Beloit, Wis.-based Nutriant, (a division of Kerry Ingredients, Beloit, Wis., (www.kerryamericas.com) has created certified organic versions of a wide range of naturally processed soy ingredients including one of the very few certified organic soy concentrates and soy isolates available. Whole-grain soy flour from Nutriant affords food manufacturers the opportunity for claims related to both content and health.
Many food processors are handicapped by the lack of certified organic â€˜processing aids’ such as stabilizers and emulsifiers. TIC Gums (www.ticgums.com), Belcamp, Md., offers a wide range of 100% percent organic and organic hydrocolloids, individually and in stabilizer blends specially prepared for different food system applications.
Colorado Sweet Gold (www.coloradosweetgold.com), Johnstown, Colo., was the first company in the U.S. to produce organic starch. It now also produces a number variety of other organic ingredients for food processors in the baking industry. The company is certified for the producing organic Bio-Maize fiber, food-grade corn starch, corn germ, glucose and corn gluten meal.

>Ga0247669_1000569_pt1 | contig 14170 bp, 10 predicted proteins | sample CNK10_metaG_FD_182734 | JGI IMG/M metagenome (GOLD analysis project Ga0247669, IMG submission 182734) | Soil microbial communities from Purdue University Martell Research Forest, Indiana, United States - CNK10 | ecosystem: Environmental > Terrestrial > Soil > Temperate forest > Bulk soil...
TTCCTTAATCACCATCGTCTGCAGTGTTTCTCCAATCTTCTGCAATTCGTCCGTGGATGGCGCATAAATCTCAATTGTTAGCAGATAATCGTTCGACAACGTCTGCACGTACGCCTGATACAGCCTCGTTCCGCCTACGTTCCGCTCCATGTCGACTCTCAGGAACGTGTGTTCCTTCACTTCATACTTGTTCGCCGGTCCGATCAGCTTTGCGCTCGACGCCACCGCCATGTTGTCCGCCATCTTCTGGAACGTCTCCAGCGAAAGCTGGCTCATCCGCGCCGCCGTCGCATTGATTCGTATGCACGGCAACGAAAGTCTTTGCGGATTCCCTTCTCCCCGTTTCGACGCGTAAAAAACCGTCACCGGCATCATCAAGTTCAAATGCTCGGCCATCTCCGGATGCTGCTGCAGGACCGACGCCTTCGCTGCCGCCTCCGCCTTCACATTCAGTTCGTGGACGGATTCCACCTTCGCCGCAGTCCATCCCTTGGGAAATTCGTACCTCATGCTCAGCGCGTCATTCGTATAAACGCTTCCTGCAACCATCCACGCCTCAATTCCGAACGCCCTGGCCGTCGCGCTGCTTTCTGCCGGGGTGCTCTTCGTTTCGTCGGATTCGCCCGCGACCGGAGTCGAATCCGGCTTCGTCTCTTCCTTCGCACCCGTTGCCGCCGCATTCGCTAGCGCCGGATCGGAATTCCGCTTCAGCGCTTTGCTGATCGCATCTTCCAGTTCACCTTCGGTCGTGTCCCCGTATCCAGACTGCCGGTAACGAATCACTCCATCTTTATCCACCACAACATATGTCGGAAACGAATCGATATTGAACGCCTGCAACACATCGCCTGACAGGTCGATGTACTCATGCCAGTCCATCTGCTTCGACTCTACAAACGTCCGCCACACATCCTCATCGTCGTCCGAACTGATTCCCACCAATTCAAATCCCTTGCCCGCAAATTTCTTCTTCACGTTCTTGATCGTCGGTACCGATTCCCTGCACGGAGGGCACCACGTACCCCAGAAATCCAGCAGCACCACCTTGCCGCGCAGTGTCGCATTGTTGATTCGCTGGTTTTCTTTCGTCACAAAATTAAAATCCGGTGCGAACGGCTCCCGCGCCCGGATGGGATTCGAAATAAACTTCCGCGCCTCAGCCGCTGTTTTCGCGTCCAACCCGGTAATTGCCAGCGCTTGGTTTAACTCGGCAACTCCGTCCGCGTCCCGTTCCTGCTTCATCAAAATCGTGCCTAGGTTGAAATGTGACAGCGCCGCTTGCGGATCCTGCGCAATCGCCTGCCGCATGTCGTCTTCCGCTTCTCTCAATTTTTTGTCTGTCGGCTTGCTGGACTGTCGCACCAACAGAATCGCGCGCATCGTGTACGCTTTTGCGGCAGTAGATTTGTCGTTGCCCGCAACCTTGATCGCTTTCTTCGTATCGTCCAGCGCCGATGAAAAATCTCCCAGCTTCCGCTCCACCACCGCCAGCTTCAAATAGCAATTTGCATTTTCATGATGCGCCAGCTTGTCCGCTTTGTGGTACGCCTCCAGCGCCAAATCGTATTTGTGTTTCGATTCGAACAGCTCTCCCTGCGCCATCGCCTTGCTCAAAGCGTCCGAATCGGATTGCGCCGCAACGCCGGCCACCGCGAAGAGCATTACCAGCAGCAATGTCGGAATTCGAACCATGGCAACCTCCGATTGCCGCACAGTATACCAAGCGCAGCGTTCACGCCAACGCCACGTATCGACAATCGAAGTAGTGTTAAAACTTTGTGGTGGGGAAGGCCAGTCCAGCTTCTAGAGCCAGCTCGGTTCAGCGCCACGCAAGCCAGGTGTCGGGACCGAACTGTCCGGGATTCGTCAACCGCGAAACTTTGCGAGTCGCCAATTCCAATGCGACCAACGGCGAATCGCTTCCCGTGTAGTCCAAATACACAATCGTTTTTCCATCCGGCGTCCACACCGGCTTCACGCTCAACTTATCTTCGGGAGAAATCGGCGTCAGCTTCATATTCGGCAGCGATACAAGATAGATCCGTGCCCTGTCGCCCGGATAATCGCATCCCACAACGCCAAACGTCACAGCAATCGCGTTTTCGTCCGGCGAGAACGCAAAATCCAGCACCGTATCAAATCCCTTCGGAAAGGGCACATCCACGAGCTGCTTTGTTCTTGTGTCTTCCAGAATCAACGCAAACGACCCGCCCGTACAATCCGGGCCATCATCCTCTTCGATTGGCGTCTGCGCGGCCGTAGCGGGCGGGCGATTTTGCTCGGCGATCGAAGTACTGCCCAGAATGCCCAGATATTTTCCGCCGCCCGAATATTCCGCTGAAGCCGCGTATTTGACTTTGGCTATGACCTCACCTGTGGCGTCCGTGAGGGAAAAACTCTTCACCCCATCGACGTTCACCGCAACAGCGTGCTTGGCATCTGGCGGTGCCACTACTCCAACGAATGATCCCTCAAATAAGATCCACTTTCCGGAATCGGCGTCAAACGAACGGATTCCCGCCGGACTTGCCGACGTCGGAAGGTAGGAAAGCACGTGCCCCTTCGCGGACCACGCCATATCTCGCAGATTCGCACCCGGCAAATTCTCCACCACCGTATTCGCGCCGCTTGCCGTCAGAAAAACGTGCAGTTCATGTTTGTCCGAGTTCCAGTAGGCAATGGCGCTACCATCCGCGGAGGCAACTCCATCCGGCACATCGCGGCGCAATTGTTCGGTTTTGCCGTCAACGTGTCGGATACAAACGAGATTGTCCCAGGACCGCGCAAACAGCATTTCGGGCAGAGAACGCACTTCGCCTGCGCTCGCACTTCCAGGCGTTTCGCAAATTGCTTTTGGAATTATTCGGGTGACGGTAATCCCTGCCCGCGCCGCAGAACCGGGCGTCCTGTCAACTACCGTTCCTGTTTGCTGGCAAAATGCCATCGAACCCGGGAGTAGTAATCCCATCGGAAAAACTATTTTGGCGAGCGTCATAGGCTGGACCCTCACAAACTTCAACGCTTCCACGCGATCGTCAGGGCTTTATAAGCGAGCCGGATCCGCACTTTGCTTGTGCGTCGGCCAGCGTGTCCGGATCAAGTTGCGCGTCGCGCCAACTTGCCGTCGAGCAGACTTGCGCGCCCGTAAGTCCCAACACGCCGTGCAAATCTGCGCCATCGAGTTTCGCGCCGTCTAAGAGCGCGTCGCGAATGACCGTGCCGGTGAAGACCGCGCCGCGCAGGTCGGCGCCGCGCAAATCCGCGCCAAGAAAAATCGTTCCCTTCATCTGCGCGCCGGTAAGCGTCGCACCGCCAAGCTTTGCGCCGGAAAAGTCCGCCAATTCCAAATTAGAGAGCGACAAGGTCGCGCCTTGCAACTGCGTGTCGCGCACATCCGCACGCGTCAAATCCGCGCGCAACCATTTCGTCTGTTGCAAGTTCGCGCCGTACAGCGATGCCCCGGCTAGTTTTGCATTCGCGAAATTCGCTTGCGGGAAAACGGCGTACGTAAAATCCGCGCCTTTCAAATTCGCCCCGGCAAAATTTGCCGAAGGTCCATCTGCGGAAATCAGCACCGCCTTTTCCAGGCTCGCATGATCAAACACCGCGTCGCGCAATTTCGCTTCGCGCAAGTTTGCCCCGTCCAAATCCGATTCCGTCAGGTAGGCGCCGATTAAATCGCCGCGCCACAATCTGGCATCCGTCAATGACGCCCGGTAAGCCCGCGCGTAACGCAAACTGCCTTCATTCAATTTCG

For producers of extruded foods, there is a new certified organic emulsifier called Nu-Rice with complex proteins and unique fats derived from rice bran. Made by St Louis-based Ribus (www.ribus.com), it has the beneficial functional characteristics of emulsifiers derived from high-fat sources, but without the negative effect on bulk density. Nu-Rice is 100% percent natural and non-GMO. It helps for clean up label statements; it may be labeled as “rice extract” when label declaration is required. Snack food manufacturers may use it as a processing aid or as a functional ingredient to add texture and reduce fat.